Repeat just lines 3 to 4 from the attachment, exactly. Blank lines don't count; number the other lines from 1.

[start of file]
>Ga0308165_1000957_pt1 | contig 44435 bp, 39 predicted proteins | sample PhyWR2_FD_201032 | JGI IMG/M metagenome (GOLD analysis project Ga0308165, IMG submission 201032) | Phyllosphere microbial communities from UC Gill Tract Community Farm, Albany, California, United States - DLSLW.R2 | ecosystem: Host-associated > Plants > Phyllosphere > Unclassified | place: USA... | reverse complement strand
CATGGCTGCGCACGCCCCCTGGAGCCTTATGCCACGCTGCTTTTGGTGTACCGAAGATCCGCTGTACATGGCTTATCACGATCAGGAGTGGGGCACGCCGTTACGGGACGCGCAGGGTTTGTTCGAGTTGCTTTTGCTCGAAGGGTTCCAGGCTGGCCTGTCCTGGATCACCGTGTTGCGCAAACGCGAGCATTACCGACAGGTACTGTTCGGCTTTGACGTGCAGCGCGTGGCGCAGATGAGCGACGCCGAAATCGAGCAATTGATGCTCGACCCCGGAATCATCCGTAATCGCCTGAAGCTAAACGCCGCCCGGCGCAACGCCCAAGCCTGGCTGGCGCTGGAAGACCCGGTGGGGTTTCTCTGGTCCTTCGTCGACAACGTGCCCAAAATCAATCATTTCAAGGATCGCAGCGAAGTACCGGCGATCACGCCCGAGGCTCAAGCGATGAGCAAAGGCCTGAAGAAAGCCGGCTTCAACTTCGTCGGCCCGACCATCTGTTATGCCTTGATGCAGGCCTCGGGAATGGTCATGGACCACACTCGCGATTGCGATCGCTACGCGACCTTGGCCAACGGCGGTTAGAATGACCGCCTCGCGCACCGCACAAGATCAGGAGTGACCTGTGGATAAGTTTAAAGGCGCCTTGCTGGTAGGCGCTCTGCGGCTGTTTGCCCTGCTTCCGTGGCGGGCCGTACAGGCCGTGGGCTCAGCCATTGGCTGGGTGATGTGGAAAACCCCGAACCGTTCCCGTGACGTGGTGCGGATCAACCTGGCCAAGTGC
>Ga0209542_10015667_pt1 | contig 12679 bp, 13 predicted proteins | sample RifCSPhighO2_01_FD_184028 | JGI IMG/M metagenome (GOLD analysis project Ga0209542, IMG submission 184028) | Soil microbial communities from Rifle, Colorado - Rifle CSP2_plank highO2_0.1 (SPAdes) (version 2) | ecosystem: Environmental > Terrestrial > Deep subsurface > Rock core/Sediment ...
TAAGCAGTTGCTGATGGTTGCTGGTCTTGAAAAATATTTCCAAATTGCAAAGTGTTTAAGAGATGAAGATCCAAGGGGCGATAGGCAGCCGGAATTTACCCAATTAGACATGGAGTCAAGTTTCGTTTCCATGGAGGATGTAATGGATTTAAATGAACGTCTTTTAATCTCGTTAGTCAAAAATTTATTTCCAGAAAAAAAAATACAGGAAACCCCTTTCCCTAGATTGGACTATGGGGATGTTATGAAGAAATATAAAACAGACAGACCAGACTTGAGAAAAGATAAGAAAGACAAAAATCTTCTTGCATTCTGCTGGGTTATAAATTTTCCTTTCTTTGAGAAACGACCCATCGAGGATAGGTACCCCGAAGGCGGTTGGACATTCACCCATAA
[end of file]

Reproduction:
>Ga0209542_10015667_pt1 | contig 12679 bp, 13 predicted proteins | sample RifCSPhighO2_01_FD_184028 | JGI IMG/M metagenome (GOLD analysis project Ga0209542, IMG submission 184028) | Soil microbial communities from Rifle, Colorado - Rifle CSP2_plank highO2_0.1 (SPAdes) (version 2) | ecosystem: Environmental > Terrestrial > Deep subsurface > Rock core/Sediment ...
TAAGCAGTTGCTGATGGTTGCTGGTCTTGAAAAATATTTCCAAATTGCAAAGTGTTTAAGAGATGAAGATCCAAGGGGCGATAGGCAGCCGGAATTTACCCAATTAGACATGGAGTCAAGTTTCGTTTCCATGGAGGATGTAATGGATTTAAATGAACGTCTTTTAATCTCGTTAGTCAAAAATTTATTTCCAGAAAAAAAAATACAGGAAACCCCTTTCCCTAGATTGGACTATGGGGATGTTATGAAGAAATATAAAACAGACAGACCAGACTTGAGAAAAGATAAGAAAGACAAAAATCTTCTTGCATTCTGCTGGGTTATAAATTTTCCTTTCTTTGAGAAACGACCCATCGAGGATAGGTACCCCGAAGGCGGTTGGACATTCACCCATAA